Happy 10th birthday, bull market
PHILEQUITY CORNER - Wilson Sy (The Philippine Star) - March 11, 2019 - 12:00am

Last Wednesday, the current bull market marked its 10th birthday. While the recent volatility and sharp drawdowns may have caused many to question whether we are still in a bull market, data indicates that we are still in the midst of the longest bull market in Philippine and US history.

Generational low

March 6, 2009 is a very important date for those who follow the stock market as this marks the start of the bull market we are experiencing now. We have written many articles explaining the significance of this date, such as 666 (March 23, 2009) and 666 on 3-6-9 (April 13, 2009). This date marks the generational low for stock markets and has become an opportunity of a lifetime for those who were able to buy around this time (see Opportunity of A Generation, Nov. 3, 2008).

10-year return of different equity indices

Bull market continues

As can be seen in the table above, an investor exposed to the PSEi since the start of this bull market on March 6, 2009 would have gained 310.6 percent in 10 years. Note that this enormous return survived numerous crises such as a surge in oil prices, the European sovereign debt crisis, Greece’s default, QE tapering, Yolanda, above forecast domestic inflation and the US-China trade war. In fact, the Philippine stock market is one of the top performing stock markets in terms of 10-year return. Buying around March 6, 2009 was truly an Opportunity of a Lifetime, hence the title of our book.

Surviving the 2018 bear scare

The returns in the table above already include the sharp correction last year. The PSEi actually slipped into bear market territory on two occasions in 2018. Entering bear market territory is defined as a fall of more than 20 percent from the peak. Fortunately, the market bounced back quickly and was not classified as a true bear market. An index or security is considered to be in a bear market if it experiences a decline of at least 20 percent from the peak for more than two months.

Stocks vs. bonds vs. gold

Other than stocks, there are other assets one can invest in, such as currencies, bonds, commodities, real estate, or businesses. While bonds generally have lower risk and volatility than equities, the returns also tend to be less attractive. If one bought a 10-year bond issued by the Philippine government on March 6, 2009 and held it till maturity, an investor would have made a 78.8 percent return from the coupon, gross of taxes. Doing the same for a US 10-year Treasury would have yield a 28.8 percent return in dollar terms, gross of taxes. On the other hand, holding gold for 10 years would have given an investor a 40.9 percent return in dollar terms, but with much higher volatility than bonds.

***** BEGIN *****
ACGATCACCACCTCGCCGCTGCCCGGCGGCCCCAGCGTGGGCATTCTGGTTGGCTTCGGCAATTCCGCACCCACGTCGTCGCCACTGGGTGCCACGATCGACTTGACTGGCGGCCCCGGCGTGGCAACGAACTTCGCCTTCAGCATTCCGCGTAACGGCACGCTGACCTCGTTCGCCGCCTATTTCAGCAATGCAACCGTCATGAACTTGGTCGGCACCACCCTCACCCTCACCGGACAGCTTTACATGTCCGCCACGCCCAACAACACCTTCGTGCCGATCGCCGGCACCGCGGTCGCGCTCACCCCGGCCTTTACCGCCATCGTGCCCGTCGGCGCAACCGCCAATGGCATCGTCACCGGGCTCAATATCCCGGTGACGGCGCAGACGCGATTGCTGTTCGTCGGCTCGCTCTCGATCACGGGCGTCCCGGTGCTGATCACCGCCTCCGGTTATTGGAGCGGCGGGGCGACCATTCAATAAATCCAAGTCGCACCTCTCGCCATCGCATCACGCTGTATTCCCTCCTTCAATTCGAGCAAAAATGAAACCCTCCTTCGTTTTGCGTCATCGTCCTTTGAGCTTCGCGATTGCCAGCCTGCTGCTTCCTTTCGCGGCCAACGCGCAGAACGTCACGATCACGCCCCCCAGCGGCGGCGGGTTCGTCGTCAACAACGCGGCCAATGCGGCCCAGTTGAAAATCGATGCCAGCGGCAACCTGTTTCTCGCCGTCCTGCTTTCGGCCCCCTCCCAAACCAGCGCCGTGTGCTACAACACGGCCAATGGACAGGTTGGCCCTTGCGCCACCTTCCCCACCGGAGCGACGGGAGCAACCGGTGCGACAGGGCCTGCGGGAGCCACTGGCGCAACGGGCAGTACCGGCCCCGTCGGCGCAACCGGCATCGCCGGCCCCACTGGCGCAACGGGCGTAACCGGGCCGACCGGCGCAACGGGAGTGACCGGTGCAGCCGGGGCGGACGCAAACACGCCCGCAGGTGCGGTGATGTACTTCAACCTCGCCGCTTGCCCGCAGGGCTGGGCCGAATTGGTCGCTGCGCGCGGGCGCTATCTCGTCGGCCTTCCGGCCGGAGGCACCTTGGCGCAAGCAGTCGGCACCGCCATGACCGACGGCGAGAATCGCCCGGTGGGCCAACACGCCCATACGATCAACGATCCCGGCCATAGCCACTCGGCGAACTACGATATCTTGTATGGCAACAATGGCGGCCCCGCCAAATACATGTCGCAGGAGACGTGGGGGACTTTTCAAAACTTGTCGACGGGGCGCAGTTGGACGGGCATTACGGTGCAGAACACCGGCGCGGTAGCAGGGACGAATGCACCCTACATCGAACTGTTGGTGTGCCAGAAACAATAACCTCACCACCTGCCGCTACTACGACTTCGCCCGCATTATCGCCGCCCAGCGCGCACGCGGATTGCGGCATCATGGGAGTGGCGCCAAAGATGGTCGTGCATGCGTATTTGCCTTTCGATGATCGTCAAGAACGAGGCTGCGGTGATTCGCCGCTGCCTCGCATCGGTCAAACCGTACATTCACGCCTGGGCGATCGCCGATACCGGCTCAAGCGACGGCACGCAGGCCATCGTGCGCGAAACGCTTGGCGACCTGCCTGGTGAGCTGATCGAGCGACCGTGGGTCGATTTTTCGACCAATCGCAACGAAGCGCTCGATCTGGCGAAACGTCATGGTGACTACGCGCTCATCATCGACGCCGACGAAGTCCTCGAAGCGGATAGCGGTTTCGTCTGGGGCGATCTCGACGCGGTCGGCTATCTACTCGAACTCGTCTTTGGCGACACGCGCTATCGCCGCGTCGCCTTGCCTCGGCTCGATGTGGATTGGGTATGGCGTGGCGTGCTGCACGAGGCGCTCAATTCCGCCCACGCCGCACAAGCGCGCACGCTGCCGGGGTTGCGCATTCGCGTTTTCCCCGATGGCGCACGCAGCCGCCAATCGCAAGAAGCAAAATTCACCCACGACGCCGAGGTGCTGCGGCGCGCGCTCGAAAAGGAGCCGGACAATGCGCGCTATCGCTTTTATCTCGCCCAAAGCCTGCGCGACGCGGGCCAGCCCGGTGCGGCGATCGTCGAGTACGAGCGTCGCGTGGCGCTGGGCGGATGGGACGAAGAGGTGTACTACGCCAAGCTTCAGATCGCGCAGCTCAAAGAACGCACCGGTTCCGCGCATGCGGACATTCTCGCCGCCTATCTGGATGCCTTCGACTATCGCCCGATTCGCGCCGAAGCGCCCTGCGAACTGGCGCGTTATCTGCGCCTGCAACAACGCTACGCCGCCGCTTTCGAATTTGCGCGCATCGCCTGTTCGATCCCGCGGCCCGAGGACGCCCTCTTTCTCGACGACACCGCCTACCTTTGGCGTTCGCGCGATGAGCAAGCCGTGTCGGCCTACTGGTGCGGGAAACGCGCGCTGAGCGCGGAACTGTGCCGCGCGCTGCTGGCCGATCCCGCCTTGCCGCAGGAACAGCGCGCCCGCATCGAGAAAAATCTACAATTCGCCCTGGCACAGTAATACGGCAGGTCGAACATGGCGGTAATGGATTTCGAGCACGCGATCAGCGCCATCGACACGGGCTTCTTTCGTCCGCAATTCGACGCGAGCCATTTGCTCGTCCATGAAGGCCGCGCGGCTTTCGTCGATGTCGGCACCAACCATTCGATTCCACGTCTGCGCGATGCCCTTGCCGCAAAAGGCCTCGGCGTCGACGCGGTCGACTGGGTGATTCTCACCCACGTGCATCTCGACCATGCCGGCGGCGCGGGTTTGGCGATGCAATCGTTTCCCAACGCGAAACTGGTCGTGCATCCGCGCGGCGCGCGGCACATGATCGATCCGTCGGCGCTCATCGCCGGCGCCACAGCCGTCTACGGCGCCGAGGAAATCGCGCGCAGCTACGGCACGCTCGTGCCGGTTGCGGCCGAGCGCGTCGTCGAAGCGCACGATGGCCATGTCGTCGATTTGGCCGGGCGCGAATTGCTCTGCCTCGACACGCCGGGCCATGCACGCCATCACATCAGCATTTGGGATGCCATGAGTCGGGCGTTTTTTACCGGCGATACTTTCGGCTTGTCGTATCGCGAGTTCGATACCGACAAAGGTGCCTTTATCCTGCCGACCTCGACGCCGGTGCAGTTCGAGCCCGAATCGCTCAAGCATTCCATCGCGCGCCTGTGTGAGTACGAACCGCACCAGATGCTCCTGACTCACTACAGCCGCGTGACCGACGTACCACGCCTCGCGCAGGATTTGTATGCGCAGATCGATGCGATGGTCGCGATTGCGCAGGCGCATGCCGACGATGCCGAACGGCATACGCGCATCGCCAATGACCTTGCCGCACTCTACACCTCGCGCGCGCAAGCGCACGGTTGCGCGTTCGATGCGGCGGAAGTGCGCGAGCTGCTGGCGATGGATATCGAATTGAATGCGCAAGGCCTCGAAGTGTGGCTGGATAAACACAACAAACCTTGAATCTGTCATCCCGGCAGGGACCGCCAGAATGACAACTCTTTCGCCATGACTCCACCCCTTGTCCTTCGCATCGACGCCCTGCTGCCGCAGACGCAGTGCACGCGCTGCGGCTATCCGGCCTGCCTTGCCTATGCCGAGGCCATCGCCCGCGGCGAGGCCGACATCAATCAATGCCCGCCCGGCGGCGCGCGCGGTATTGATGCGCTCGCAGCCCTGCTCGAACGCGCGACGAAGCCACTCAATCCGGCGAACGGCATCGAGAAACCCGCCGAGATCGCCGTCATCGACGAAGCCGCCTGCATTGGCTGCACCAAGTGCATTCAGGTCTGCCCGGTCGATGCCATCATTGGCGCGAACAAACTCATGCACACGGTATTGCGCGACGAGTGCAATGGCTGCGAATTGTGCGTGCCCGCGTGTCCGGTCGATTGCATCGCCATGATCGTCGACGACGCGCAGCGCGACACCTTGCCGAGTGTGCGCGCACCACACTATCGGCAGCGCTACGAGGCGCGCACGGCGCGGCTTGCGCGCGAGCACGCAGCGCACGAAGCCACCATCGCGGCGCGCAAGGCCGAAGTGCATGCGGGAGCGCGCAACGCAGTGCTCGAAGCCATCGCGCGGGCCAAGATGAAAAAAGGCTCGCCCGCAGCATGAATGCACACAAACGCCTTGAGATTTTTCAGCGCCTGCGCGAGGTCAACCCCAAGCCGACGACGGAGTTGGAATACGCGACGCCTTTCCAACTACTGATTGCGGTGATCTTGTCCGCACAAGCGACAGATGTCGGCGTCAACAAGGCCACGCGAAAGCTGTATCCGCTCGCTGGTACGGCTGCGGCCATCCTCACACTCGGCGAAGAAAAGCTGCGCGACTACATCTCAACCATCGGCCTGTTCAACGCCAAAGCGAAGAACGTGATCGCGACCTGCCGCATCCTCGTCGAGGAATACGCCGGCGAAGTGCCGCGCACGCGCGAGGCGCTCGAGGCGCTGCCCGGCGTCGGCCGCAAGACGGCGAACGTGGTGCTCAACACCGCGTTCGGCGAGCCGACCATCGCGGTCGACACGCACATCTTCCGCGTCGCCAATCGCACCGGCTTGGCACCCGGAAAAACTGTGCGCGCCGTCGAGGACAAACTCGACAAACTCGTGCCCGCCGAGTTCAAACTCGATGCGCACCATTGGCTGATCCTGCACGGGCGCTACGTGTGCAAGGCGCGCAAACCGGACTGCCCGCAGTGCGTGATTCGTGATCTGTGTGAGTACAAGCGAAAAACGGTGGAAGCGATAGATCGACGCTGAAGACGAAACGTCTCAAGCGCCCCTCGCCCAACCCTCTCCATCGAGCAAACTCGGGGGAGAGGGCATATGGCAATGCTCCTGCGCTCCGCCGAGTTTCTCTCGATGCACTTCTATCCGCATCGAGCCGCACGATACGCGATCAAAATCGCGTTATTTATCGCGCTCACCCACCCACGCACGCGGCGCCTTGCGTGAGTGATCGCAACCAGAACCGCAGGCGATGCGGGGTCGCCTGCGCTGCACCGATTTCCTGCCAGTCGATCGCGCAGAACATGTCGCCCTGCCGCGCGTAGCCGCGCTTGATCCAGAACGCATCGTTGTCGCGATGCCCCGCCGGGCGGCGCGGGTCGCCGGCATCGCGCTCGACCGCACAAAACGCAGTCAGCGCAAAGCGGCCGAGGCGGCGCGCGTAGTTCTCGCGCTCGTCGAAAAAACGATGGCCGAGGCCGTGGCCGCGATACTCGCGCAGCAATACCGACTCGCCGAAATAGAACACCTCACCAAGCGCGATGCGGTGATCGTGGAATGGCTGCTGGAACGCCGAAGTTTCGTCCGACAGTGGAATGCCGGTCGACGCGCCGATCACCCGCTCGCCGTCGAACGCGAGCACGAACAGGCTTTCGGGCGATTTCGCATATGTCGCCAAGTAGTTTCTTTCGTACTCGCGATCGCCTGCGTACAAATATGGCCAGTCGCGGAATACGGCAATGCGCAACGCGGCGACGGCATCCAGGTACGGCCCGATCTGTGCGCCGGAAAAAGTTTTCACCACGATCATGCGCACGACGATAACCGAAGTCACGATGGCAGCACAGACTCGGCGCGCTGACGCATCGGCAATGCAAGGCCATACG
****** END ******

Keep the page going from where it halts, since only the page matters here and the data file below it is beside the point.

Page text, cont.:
Asset allocation explains most of one’s return

We are not saying that investors should just buy stocks and not own bonds or other assets. Instead, we recommend that each person examines his risk aversion and time horizon in order to determine his personal asset allocation. Studies have shown that more than 90 percent of one’s return can be explained by his asset allocation.

Time in the market is more important

One lesson we can learn from this 10-year bull market is that the key to making money in the stock market is time in the market, not timing the market. Even if one is able to somehow catch the bottom, selling too early will result in much lower returns. To help one stomach the ups and downs in the market, an investor can apply peso cost averaging. Combined with the proper asset allocation, one will not only be able to participate in bull markets, but also maximize his return even through crises.

Quadrupling your money with Philequity

While simply investing in the PSEi would have given you a 310 percent return over 10 years, history shows that putting your money in our flagship Philequity Fund had been more profitable. A Philequity investor who invested on March 6, 2009 at a NAV/share of 8.1692 and stayed the course until now would have more than quadrupled his money. As of March 6 last week, a P100,000 investment is worth P468,783 – a gain certainly worth celebrating.

Happy 10th birthday, bull market!

Philequity Management is the fund manager of the leading mutual funds in the Philippines. Visit www.philequity.net to learn more about Philequity’s managed funds or to view previous articles. For inquiries or to send feedback, please call (02) 689-8080 or email
ask@philequity.net.

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